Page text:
The most natural of all antidepressants S-adenosyl-L-methionine, or SAM-e is needed to make key messenger chemicals in the brain. European scientists firs noted SAM-e’s antidepressant effects in the 1970s during arthritis studies. The SAMe compound has been used ever since.  SAM-e became commercially available in the US in the late 1990s. Originally the compound was not very stable. It didn’t like moisture or heat and broke down very quickly. Newer, more stable versions of oral SAM-e are now available.  SAM-e is probably the most powerful liver detoxifier known to man. One study found that oral SAM-e quickly reduced symptoms of depression in people infected with HIV. Another 2004 study reported SAM-e improved depression symptoms of major depression among those taking prescription antidepressants with little to no relief from the drugs alone. Last year, Harvard researchers reported a larger trial in the American Journal of Psychiatry in which 73 patients with major depression whose prescription antidepressants weren’t helping received either SAM-e pills or a placebo as an “add-on” treatment. After six weeks, patients who took SAM-e had a greater improvement in symptoms. Because it is not patentable research is moving very slowly. SAMe is not typically recommended for extremely excitable people as it can magnify this.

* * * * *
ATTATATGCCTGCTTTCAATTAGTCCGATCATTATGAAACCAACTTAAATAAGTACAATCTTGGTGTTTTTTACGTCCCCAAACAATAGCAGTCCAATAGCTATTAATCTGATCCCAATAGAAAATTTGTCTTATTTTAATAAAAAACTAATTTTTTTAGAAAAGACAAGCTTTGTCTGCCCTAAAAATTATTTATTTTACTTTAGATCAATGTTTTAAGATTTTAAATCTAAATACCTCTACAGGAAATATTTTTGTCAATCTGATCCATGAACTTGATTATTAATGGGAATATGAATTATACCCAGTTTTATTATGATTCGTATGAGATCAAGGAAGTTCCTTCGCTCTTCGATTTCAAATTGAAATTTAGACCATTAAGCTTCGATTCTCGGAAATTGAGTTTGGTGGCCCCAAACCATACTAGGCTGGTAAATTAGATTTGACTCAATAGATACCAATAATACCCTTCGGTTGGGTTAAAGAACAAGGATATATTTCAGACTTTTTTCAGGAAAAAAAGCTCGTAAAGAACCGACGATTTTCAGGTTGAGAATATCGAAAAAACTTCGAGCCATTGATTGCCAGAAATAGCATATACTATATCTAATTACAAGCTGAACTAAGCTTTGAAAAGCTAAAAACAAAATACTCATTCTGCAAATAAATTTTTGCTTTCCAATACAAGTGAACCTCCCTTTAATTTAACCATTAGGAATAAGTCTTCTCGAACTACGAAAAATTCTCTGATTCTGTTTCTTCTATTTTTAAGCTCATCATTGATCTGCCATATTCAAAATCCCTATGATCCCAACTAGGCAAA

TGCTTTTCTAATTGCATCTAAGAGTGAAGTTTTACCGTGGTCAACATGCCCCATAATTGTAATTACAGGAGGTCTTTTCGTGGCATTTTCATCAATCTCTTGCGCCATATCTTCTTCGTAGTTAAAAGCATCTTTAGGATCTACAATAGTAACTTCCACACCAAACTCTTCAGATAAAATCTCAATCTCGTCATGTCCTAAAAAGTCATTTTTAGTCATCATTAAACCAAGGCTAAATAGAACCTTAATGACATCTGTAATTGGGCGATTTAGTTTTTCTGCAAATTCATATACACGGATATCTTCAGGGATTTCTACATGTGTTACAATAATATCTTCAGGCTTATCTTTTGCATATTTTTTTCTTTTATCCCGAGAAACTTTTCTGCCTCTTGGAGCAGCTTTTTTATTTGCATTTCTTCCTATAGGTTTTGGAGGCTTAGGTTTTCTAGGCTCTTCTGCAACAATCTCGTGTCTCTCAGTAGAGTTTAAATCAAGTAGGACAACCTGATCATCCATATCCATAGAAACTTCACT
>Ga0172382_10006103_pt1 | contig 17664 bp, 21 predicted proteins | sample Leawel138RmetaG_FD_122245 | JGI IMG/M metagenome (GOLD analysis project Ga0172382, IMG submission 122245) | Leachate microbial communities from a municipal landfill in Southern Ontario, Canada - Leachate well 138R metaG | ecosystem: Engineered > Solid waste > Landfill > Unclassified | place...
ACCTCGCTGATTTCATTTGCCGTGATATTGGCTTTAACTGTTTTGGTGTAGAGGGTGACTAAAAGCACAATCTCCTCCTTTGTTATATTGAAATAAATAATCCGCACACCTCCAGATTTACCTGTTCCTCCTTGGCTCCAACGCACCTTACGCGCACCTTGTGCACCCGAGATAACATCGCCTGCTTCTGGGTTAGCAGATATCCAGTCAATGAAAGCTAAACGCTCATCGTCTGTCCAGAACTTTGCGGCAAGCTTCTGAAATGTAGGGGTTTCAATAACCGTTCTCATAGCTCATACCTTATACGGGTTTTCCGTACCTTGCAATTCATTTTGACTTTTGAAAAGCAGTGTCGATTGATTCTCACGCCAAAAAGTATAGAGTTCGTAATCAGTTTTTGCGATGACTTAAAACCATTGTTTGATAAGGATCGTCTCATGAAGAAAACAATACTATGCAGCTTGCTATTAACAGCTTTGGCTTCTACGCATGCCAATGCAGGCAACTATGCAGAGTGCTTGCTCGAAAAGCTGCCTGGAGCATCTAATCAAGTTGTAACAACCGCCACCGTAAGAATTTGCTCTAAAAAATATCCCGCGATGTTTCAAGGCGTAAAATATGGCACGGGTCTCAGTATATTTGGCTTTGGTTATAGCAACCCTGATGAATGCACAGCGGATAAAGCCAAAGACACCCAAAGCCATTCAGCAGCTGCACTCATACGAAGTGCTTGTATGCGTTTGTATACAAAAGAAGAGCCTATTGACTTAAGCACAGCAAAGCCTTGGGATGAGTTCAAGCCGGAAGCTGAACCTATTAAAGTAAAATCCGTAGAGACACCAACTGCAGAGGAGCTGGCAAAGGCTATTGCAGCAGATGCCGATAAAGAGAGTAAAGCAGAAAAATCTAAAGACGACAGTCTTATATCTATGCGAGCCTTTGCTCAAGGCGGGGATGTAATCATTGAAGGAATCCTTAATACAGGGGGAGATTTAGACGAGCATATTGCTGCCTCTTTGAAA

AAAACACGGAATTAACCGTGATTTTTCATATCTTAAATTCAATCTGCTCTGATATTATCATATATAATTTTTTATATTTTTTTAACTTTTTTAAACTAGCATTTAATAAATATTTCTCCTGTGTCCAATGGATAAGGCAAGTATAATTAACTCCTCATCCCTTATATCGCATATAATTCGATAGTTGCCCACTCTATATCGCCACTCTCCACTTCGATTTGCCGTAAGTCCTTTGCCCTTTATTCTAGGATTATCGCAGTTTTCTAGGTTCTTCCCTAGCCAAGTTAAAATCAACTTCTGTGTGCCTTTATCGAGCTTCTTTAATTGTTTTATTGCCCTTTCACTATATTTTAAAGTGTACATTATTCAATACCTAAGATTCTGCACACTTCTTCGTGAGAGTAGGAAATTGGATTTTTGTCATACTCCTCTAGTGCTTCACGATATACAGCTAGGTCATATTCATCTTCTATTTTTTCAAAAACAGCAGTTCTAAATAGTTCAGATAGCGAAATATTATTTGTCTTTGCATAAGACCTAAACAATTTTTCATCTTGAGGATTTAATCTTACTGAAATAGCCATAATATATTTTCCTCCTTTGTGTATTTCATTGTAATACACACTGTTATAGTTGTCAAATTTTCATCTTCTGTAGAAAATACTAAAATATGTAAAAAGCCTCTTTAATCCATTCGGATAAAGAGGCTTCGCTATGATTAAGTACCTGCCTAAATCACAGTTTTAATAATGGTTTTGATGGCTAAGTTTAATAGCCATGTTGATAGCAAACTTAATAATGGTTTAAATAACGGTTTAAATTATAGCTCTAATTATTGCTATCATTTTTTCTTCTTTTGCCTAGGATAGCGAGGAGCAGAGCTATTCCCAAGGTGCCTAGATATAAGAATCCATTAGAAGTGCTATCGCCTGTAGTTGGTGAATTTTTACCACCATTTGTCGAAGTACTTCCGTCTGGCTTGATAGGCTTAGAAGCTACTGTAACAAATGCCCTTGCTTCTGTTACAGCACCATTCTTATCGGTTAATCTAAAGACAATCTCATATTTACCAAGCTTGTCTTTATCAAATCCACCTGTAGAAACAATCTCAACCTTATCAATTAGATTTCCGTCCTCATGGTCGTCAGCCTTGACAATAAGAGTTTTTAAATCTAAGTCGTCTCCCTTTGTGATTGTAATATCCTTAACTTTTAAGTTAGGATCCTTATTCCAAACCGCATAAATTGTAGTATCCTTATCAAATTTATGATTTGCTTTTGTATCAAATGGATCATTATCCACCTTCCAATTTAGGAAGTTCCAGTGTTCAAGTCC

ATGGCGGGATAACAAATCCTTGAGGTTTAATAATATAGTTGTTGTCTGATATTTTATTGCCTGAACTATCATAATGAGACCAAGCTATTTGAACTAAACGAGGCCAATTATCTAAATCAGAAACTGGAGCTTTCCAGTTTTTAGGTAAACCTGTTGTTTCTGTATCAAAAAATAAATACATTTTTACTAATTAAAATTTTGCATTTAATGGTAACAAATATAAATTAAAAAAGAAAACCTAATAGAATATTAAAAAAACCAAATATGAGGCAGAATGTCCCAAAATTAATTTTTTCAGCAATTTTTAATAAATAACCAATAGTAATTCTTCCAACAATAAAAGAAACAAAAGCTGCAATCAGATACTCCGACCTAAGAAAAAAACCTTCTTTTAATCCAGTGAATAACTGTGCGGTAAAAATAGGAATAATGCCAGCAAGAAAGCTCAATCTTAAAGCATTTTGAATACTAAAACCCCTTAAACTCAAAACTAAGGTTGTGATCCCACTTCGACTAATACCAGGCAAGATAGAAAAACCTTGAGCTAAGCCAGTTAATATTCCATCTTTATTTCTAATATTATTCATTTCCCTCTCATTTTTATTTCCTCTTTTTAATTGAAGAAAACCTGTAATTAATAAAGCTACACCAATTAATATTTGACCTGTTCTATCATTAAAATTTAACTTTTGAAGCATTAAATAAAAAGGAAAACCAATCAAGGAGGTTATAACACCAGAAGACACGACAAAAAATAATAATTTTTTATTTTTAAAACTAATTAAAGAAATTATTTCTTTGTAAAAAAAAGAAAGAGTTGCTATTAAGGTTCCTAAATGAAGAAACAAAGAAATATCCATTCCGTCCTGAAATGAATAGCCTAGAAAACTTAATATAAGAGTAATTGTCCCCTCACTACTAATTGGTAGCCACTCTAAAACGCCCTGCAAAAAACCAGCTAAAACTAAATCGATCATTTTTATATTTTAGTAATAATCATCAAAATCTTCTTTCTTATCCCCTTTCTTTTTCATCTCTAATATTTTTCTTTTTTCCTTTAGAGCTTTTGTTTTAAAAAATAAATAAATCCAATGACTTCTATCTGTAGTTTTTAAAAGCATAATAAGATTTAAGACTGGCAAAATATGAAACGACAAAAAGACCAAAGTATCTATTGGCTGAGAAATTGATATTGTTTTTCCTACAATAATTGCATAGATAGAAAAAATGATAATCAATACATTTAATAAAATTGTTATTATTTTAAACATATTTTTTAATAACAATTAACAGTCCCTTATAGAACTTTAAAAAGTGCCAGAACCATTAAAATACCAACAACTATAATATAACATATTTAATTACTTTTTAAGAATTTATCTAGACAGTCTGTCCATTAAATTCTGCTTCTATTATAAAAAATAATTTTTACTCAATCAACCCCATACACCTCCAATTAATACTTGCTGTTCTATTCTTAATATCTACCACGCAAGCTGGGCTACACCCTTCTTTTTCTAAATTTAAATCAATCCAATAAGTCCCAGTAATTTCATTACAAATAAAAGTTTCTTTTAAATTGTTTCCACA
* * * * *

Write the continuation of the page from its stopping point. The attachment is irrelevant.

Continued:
5-HTP or Tryptophan

These two serotonin precursors are immediately recognized in the gut (where there are almost as many serotonin receptor sites as in the brain) where it is sent up the vagus nerve to the brain where it enzymatically converts into Serotonin, one of the fundamental feel-good neurotransmitters. They work very quickly. Excellent for high anxiety situations.  Very calming. Good for sleep. Good for carbohydrate craving. The body may habituate after a few months. Breaks recommended that being the case.

Omega-3 fatty acids